Jan. 25 (Bloomberg) -- Halliburton Co., the world’s second-largest oilfield-services provider, reported fourth-quarter earnings that beat analysts’ estimates as customers around the world boosted spending at the end of the year. Shares rose the most in more than a year.
Excluding discontinued operations, the Houston-based company earned 63 cents a share, 2 cents higher than the average of 33 analysts’ estimates compiled by Bloomberg. Sales climbed 3.2 percent to $7.3 billion, which was more than the average of 24 analysts’ estimates.
Halliburton, which generated 56 percent of its sales in North America last year, is increasing its international operations to take advantage of increased oil-company spending globally.
“Across the board they did better than expected,” Stephen Gengaro, an analyst at Sterne Agee & Leach Inc. in New York, who rates the shares a buy and owns none, said today in a telephone interview. “We expected declines in North America. They just didn’t decline as much as expected.”
Halliburton rose 5.1 percent to $39.72 at the close in New York, the biggest gain since Dec. 20, 2011.
Explorers and producers around the world are expected to boost spending another 5.5 percent this year to a record $645 billion, Jim Crandell, an analyst at Dahlman Rose & Co., wrote earlier this month in a note to investors.
Operating profit margin outside the U.S. and Canada should average in the “upper teens” this year, Chairman and Chief Executive Officer Dave Lesar told analysts and investors today on a conference call. The margin was 17.6 percent in the fourth quarter, according to Bloomberg calculations.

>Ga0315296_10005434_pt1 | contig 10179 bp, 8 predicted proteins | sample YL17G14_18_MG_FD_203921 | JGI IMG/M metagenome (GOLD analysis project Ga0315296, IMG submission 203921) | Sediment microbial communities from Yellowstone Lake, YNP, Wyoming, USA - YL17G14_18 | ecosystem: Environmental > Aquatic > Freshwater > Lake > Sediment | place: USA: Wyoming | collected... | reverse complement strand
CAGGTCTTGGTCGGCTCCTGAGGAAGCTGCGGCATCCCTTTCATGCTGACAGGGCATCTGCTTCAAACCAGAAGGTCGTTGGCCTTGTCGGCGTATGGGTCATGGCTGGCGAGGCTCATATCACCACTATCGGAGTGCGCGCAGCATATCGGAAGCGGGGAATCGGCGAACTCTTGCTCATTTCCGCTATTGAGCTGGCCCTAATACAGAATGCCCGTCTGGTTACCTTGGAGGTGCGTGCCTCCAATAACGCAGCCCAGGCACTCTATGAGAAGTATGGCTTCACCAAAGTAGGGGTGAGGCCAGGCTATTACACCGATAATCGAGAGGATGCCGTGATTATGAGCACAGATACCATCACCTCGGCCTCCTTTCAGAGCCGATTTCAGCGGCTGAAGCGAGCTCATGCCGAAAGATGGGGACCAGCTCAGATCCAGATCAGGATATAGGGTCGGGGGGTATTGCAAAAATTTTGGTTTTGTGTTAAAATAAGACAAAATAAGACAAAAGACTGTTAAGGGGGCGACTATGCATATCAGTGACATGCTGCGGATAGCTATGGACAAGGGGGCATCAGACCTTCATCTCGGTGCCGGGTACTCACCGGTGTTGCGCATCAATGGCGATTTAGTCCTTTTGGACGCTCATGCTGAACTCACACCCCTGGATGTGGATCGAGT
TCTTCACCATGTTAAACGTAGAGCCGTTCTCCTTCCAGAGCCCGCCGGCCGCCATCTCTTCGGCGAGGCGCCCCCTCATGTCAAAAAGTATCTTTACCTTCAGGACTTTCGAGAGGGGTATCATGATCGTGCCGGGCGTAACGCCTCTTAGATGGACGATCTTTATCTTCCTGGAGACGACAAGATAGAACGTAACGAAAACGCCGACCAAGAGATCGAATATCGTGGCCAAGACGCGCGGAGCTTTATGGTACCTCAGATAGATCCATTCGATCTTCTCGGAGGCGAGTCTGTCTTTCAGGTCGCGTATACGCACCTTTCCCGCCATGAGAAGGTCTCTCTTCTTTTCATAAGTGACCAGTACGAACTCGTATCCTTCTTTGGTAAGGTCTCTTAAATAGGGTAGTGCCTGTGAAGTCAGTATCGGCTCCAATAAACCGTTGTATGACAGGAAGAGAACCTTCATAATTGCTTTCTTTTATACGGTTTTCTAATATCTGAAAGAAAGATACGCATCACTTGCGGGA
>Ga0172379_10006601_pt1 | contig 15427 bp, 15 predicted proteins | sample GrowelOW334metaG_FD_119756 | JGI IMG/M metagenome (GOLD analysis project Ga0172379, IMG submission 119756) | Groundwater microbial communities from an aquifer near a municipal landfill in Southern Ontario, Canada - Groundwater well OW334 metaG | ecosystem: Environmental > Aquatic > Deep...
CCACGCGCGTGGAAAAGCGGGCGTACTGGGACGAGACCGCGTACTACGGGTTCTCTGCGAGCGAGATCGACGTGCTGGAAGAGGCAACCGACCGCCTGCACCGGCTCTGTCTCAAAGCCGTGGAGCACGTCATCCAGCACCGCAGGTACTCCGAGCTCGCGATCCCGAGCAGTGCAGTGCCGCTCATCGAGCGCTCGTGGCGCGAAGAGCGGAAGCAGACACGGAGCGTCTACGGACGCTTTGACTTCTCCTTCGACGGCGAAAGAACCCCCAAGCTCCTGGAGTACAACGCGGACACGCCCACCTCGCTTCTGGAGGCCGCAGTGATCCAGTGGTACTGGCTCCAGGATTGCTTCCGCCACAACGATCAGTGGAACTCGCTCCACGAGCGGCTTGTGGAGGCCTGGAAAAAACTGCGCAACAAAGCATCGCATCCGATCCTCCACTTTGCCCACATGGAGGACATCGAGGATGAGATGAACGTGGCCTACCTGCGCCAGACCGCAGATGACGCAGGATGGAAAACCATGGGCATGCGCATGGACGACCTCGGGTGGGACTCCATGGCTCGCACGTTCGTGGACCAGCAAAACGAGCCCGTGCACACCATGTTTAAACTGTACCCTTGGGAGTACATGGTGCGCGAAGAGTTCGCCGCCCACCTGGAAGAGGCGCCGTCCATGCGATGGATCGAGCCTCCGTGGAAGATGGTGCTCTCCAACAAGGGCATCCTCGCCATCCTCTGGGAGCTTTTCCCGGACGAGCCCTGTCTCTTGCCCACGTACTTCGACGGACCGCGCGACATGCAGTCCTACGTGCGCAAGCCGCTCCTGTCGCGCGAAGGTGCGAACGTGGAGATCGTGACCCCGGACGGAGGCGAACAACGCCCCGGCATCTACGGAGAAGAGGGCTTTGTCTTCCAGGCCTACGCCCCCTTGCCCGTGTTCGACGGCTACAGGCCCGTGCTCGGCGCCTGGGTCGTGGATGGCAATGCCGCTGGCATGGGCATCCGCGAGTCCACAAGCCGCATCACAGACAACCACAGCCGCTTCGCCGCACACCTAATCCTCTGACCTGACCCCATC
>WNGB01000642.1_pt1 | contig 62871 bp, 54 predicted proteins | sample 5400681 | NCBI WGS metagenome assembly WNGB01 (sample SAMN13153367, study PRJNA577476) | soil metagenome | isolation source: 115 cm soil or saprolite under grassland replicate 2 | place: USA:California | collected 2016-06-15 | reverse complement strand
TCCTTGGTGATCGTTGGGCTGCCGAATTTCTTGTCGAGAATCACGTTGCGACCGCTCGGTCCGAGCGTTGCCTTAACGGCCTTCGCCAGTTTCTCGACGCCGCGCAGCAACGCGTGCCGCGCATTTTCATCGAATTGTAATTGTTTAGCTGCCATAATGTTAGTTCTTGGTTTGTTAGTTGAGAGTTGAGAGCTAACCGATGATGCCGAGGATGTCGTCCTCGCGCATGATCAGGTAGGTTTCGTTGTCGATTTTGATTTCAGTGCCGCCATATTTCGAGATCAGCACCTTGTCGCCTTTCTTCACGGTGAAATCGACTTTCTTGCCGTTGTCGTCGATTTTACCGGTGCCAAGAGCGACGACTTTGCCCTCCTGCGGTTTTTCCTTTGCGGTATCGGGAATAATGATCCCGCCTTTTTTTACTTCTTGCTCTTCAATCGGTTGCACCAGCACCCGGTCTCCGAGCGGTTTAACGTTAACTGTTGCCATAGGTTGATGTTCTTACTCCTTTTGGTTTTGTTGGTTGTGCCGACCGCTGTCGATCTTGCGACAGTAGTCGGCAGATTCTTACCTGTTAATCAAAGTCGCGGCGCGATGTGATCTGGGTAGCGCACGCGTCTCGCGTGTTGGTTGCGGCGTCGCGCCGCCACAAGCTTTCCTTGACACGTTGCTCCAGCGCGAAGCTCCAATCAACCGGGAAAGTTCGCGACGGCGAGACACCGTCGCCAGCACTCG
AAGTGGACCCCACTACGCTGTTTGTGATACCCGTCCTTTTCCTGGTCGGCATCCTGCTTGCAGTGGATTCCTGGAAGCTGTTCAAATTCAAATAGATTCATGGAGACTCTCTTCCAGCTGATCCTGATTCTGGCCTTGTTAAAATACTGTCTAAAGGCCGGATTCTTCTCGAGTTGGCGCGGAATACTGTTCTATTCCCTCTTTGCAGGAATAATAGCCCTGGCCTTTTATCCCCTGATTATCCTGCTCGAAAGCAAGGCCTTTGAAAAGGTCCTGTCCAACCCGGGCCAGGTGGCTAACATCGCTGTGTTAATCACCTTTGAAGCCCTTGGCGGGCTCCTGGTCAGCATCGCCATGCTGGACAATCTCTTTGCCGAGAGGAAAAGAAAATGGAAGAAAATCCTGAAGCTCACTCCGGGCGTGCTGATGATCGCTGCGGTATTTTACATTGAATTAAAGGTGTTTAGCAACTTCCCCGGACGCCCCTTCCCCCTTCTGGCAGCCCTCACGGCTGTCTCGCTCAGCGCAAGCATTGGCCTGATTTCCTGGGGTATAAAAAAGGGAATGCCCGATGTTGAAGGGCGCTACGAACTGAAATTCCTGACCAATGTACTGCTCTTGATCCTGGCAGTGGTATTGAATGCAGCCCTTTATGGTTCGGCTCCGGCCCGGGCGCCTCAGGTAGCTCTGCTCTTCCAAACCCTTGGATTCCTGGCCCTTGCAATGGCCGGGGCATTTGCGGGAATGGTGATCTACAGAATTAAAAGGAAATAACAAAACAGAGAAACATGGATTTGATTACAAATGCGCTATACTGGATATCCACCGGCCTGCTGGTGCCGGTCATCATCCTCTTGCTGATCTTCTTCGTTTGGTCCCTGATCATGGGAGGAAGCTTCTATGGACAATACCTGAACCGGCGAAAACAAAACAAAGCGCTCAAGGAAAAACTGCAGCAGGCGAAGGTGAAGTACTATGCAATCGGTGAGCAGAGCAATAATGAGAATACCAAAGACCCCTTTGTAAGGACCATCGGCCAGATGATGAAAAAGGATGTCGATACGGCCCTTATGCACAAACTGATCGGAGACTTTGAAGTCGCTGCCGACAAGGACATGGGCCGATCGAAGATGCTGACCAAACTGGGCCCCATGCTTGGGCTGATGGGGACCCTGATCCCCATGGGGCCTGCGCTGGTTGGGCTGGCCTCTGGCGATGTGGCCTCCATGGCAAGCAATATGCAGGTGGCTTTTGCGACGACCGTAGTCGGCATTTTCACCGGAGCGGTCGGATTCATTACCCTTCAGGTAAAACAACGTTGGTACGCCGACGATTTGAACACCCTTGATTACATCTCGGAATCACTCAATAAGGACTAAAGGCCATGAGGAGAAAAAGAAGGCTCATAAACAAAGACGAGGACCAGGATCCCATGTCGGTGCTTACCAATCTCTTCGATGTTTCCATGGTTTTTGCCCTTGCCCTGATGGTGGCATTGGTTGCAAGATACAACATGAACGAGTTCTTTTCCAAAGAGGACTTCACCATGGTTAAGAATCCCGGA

In North America, where operating profit margin fell to 12.4 percent, the U.S. land margin is projected to have hit bottom in the fourth quarter, Lesar said.
Net income dropped to $669 million, or 72 cents a share, from $906 million, or 98 cents, a year earlier, Halliburton said in a statement today.
While North American operating income declined, the company’s region that includes the Middle East and Asia reported income that rose 43 percent to $243 million.
“They really hit a home run there,” said Brian Youngberg, an analyst at Edward Jones in St. Louis, who rates the shares a hold and owns none.
The shares have 23 buy and 12 hold ratings from analysts.
Schlumberger Ltd., the world’s largest oilfield services provider, reported Jan. 18 fourth-quarter earnings that beat analysts’ estimates as drilling in the U.S. Gulf of Mexico increased.
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